Aarhus Universitets segl

Mette Løvschal

PhD, Professor, Lektor

Mette Løvschal

Principal Investigator on the ERC stg project ‘Anthropogenic Heathlands: The Social Organization of Super-Resilient Past Human Ecosystems’ (ANTHEA) 2020-2025. Project website

Board member of the EAA Scientific Advisory Committee, the ODM Research Council and editorial board member for Norwegian Archaeological Review. Remote referee for the European Research Council (ERC) and external expert reviewer for Marie Sklodowska-Curie Individual Fellowships (H2020-MSCA-IF)

My research engages with a range of archaeological, social anthropological and philosophical debates pertaining to spatial ontologies and trajectories, land tenure changes, issues related to time and temporality, spatial perception, and tensions between conceptualization and materiality. My work is currently taking three different paths.

The first concerns the long-term temporal and social dynamics and forms of organization that promote super-resilient past land-use regimes – the temporality of resilience. I am particularly interested in how collaborative, persistent institutions of common land, such as the management of heathlands, grasslands and fire-management regimes, self-organize and adapt according to changing circumstances.

The second is the earliest emergence and expansion of land tenure boundaries across northwestern Europe (Løvschal 2014: Curr Anth; 2015: Oxford J Arch; 2020: JRAI) and changes in spatial perception (Løvschal 2014: J Cog Cult; Løvschal & Fontijn 2018: World Arch). Lately, I have been leading a series of comparative studies on the temporal and social dynamics involved in the ongoing fencing processes in Maasai Mara, southwestern Kenya as part of the Maasai Mara Science and Development Initiative (Løvschal et al. 2022 & 2017: Nature Sci Rep; 2018: Land Use Policy; Løvschal & Gravesen 2021: LAND).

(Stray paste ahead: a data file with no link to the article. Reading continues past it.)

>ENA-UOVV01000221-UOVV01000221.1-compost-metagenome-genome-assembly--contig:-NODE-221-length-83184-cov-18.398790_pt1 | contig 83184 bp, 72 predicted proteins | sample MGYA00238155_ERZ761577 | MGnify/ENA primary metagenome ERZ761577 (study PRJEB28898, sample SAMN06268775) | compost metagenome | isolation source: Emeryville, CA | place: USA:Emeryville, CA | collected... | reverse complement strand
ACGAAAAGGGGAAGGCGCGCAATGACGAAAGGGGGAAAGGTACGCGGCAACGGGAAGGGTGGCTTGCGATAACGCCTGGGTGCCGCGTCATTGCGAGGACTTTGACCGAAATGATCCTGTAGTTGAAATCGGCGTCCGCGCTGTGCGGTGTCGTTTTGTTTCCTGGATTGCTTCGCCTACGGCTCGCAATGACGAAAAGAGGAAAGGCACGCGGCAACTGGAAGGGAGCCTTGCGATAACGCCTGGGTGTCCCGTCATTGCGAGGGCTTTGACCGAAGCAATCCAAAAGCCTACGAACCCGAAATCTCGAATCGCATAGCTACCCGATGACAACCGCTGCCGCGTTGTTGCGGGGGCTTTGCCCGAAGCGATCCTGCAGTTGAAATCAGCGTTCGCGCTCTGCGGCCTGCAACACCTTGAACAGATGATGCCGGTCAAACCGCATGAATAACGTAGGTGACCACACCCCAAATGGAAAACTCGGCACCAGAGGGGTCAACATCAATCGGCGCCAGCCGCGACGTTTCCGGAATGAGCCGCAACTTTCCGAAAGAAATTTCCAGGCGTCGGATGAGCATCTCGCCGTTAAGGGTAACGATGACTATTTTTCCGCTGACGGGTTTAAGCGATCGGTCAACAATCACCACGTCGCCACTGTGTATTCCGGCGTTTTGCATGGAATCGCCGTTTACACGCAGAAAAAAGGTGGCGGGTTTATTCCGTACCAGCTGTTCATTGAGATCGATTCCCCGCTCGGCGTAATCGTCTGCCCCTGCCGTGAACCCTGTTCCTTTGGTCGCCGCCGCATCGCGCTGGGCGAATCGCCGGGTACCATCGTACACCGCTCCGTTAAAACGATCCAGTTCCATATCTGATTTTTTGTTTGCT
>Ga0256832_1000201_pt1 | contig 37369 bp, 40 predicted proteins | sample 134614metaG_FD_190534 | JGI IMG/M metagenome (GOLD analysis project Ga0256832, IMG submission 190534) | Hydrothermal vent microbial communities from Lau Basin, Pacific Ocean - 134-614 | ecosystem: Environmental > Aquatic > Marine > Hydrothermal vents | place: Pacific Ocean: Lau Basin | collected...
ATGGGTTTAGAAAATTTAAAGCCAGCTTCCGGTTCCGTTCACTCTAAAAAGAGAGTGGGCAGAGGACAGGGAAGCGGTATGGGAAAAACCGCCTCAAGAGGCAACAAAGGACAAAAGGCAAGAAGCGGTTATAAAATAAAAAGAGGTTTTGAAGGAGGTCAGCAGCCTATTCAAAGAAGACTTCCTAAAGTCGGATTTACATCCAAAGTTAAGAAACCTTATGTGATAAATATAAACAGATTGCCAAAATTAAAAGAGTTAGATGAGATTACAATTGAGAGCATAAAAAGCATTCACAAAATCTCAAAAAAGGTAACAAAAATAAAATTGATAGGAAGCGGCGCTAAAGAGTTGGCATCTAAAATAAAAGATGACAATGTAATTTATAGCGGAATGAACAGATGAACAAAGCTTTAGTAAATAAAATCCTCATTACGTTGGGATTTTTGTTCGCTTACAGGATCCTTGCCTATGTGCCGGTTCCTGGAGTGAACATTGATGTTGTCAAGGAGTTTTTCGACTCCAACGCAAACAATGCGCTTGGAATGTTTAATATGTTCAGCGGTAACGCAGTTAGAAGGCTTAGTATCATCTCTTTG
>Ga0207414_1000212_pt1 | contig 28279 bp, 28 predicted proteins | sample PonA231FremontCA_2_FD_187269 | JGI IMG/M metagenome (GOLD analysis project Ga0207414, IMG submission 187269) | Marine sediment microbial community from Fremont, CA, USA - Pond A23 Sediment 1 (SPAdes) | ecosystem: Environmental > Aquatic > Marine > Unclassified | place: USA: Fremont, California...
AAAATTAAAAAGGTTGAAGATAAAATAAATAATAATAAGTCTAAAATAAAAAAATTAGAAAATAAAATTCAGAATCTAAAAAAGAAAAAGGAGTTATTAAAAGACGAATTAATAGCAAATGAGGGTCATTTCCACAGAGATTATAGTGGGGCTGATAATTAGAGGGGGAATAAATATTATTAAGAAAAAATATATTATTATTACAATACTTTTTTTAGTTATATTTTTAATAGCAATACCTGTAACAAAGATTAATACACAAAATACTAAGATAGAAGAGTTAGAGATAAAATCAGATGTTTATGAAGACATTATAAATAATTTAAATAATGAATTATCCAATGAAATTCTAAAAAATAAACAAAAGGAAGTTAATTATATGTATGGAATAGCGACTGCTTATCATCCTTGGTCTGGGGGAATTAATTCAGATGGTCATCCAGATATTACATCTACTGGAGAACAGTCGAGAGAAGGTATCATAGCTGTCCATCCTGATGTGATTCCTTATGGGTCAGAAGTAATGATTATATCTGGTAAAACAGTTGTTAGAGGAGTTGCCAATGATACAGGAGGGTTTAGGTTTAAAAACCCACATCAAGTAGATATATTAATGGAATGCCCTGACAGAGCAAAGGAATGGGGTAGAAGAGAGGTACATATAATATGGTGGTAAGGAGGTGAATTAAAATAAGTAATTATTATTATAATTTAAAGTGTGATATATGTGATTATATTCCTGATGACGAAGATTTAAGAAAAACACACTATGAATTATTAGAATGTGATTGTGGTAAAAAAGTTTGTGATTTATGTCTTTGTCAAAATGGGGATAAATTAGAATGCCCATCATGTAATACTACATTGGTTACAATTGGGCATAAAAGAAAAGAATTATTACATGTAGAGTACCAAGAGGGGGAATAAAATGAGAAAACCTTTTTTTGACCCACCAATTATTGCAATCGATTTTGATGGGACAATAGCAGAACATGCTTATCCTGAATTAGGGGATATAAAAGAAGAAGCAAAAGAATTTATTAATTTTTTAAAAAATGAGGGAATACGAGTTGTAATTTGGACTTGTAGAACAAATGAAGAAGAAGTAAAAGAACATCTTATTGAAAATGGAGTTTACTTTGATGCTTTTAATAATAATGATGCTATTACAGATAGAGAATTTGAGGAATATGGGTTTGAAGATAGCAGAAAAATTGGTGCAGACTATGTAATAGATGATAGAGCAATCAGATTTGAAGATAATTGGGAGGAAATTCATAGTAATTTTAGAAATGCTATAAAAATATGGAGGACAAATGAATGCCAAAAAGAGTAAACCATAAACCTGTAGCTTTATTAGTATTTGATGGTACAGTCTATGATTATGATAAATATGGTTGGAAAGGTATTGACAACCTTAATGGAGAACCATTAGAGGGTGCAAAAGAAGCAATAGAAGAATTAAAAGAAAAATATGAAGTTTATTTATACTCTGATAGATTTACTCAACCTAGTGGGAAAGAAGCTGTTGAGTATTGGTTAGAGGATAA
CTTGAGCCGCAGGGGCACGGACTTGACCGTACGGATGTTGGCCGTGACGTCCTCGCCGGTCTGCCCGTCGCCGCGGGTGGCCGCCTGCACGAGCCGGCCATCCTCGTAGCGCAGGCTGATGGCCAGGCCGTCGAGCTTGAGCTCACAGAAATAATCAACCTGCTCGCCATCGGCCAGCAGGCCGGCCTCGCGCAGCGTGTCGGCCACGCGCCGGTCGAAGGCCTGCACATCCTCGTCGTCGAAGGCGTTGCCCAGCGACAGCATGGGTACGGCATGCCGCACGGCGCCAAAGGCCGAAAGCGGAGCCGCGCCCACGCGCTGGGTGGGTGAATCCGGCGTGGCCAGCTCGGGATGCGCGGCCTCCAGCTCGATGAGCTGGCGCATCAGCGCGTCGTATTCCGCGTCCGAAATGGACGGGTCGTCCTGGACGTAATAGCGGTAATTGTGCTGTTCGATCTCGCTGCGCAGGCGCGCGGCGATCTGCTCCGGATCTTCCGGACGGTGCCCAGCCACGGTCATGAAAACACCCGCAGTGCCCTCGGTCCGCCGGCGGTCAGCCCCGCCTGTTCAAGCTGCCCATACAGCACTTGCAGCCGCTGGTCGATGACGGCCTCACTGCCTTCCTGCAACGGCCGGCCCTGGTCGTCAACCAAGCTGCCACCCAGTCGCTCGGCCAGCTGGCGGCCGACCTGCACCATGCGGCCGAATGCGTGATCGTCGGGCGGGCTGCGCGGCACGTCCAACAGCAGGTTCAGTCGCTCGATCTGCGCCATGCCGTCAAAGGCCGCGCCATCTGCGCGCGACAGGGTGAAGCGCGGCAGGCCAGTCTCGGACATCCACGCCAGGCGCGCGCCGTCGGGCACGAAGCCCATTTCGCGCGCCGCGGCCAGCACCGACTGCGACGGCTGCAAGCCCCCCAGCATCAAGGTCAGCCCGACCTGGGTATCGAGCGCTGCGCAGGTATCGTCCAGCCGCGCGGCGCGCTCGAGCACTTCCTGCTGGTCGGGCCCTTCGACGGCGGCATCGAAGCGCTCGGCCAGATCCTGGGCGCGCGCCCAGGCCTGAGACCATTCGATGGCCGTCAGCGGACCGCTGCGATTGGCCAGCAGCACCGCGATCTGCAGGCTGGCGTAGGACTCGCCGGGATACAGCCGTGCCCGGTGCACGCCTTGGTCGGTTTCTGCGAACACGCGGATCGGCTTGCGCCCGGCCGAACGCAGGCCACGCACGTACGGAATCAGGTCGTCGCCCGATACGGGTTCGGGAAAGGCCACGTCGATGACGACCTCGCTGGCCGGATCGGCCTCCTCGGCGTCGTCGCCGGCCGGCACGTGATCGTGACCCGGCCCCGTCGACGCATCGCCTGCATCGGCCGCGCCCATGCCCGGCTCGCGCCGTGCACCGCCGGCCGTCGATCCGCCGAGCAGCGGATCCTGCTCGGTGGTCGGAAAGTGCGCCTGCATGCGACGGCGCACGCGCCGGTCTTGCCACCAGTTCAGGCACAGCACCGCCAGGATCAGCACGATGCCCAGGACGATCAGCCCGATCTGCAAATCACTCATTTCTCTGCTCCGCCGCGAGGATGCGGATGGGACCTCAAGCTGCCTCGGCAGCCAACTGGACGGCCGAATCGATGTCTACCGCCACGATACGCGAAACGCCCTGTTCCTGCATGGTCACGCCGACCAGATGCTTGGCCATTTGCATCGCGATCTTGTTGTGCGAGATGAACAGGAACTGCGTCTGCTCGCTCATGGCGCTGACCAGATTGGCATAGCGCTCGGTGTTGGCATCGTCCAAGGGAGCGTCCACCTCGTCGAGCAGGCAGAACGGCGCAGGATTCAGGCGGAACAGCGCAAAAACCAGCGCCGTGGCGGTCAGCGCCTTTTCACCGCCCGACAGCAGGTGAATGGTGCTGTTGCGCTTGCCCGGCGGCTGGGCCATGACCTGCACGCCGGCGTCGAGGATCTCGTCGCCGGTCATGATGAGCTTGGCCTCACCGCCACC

The third is the ontology of Early Iron Age sacrificial traditions with particular emphasis on human sacrifice. This research project uncovers the deeper social mechanisms at work, transcending the conventional dichotomies between sacred and profane forms of violence built into human sacrifice. This research includes ongoing work on the mass human deposition at Alken Enge (Holst et al. 2018: PNAS; Løvschal et al. 2020 (ed); Løvschal & Holst 2018: J Anth Arch), Iron Age bog bodies, the systematic destruction of ceramic vessels (Nielsen et al. 2018: Gefion; Roborg & Løvschal 2021) and the ontology of the mixed depositions in a long-term perspective.

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